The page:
China, conspiracy theories, and the murky coronavirus origin story.  There’s no question that right-wing China hawks, from the internet to the White House, have weaponized information about the origins of the virus—be it fact, rumor, or outright lunacy—to advance a political agenda. President Trump has referred to the virus as the “Chinese virus” and the “Wuhan virus,” part of a broader effort to dodge blame for its spread in the US. There are, however, many legitimate questions to ask about China’s lack of transparency.

Coronavirus: Facebook will start warning users who engaged with ‘harmful’ misinformation. Users who have liked, shared or commented on posts with false claims will be directed to WHO’s ‘myth busters’ page.

Navigating the ‘infodemic’: how people in six countries access and rate news and information about coronavirus. In this new report, the Reuters Institute uses survey data collected in late March and early April 2020 to document and understand how people in six countries (Argentina, Germany, South Korea, Spain, the UK, and the US) accessed news and information about COVID-19 in the early stages of the global pandemic, how they rate the trustworthiness of the different sources and platforms they rely on, how much misinformation they say they encounter, and their knowledge of and responses to the coronavirus crisis.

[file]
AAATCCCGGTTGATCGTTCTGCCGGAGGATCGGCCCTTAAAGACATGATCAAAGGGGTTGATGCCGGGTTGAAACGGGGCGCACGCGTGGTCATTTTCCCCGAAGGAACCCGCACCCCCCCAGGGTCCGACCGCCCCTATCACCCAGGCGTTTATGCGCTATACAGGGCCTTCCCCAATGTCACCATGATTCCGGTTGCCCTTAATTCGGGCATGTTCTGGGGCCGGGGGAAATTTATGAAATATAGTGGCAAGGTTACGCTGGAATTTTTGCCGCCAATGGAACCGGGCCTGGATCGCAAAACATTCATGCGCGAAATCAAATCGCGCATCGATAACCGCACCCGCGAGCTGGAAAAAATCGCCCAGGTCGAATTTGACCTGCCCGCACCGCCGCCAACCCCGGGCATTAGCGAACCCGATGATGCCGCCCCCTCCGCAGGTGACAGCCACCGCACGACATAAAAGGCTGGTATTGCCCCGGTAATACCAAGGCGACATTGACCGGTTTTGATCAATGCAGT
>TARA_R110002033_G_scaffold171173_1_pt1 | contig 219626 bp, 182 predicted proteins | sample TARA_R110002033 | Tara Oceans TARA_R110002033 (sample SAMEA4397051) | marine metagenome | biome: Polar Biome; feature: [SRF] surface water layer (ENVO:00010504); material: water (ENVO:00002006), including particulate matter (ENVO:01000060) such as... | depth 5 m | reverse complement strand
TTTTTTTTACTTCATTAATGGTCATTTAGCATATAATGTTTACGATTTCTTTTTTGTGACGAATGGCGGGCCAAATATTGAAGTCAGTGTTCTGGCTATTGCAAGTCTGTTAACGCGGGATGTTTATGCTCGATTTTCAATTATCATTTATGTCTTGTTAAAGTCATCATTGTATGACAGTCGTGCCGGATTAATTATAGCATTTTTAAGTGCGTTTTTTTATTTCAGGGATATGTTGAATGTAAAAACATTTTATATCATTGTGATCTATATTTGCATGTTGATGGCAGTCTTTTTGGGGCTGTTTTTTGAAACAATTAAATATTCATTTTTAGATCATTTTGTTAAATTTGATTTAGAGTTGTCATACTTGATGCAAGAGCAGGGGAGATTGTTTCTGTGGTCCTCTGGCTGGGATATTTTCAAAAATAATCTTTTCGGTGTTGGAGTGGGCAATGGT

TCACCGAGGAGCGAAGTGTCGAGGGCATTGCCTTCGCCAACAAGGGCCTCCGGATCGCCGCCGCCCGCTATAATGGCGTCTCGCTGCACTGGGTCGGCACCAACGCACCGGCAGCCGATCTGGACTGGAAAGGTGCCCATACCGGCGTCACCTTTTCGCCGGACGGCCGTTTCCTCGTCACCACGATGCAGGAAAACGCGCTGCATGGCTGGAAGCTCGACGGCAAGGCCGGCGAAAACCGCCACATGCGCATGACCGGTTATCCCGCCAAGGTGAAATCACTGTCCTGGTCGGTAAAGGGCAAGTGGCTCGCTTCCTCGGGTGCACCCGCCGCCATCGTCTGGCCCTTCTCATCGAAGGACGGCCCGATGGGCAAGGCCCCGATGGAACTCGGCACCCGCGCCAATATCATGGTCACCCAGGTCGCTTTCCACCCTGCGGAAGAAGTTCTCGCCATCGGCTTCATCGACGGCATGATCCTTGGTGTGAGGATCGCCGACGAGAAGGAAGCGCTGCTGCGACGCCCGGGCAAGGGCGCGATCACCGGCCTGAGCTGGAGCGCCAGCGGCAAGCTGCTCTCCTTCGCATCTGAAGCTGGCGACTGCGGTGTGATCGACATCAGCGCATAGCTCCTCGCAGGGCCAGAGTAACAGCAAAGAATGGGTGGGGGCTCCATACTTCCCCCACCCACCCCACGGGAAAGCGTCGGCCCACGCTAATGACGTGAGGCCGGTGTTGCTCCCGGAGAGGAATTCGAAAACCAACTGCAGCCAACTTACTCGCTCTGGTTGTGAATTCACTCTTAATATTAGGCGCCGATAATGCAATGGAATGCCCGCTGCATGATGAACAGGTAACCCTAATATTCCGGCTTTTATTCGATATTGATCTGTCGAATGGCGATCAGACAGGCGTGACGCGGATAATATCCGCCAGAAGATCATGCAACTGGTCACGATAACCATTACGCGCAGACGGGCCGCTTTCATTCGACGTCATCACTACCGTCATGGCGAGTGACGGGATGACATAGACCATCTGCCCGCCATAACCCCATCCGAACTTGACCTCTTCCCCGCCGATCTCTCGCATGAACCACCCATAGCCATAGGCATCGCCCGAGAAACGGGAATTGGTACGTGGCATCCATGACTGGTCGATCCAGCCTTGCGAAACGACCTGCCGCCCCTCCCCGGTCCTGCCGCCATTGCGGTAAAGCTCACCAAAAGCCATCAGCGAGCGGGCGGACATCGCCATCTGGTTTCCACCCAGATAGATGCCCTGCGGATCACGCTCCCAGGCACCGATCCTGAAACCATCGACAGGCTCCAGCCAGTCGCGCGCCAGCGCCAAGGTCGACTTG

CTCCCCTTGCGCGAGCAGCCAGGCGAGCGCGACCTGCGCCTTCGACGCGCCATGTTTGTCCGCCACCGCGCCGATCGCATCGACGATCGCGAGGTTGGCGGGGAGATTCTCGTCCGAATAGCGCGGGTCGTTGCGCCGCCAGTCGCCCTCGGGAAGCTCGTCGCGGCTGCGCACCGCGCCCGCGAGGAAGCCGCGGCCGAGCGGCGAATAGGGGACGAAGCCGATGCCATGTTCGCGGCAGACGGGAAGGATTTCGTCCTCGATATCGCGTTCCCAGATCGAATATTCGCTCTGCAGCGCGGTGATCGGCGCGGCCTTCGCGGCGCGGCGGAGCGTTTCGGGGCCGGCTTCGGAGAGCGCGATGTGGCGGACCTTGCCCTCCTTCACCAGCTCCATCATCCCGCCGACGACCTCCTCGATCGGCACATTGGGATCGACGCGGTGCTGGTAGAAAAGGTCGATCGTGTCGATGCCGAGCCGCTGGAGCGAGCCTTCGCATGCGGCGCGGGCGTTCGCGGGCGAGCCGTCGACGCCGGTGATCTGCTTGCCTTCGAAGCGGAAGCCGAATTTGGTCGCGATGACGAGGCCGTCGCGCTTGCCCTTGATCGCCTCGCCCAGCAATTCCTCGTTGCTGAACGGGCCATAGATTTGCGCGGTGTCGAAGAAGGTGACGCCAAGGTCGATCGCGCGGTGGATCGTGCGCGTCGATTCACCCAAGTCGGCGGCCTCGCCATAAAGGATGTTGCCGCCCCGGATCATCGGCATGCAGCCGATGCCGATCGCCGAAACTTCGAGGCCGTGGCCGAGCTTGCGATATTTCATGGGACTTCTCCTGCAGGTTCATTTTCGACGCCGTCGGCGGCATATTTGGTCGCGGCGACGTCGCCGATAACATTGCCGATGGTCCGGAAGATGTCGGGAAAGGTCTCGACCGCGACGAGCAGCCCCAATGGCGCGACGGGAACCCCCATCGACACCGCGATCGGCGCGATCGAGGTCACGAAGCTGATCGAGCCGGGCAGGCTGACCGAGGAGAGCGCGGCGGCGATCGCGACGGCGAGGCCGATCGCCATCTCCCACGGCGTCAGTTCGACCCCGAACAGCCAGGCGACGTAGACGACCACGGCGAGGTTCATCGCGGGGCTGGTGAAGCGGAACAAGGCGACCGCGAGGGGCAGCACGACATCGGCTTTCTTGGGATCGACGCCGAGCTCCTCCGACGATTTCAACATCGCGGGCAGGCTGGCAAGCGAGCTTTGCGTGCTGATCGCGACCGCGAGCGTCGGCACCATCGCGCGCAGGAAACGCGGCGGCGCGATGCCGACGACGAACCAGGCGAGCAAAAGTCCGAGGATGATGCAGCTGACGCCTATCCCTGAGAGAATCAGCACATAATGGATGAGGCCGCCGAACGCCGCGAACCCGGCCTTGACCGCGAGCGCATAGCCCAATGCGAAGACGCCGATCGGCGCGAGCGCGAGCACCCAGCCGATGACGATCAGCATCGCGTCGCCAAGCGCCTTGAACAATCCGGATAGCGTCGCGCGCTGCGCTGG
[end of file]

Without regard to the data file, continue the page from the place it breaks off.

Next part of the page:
What went wrong with the media’s coronavirus coverage? Since alarming reports about Covid-19 began to emerge from China in January, the media often provided information to Americans that later proved to be wrong, or at least inadequate. Laura Helmuth, who was the health and science editor at the Washington Post and recently left to become editor-in-chief of Scientific American, says acknowledging gaps in knowledge is crucial but not easy. “One thing that science journalists have been getting better at is not just saying what we do know, but what we don’t know,” she says. “But most journalists aren’t accustomed to doing that.”

Linking to older stories is usually noble, but for coronavirus, it can be a recipe for a misinformed audience. Through today’s lens, many coronavirus news stories from January and February seem breezy and untroubled…Many of these stories continue to circulate on social media.

This new newsletter looks to inform the black community about the coronavirus. Though often referred to as the “great equalizer,” the novel coronavirus has disproportionately hit black communities and decades of disparities are now on full display. Journalist Patrice Peck is dedicated to covering all of this with her newsletter, Coronavirus News For Black Folks. Peck, who has written for and/or worked at publications including EBONY, NBC’s The Grio, HuffPost Black Voices, CNN, The New York Times, and BuzzFeed, is sharing how the virus is impacting the black community worldwide.

A global journalism emergency relief fund for local news. The funding is open to news organizations producing original news for local communities during this time of crisis, and will range from the low thousands of dollars for small hyper-local newsrooms to low tens of thousands for larger newsrooms, with variations per region.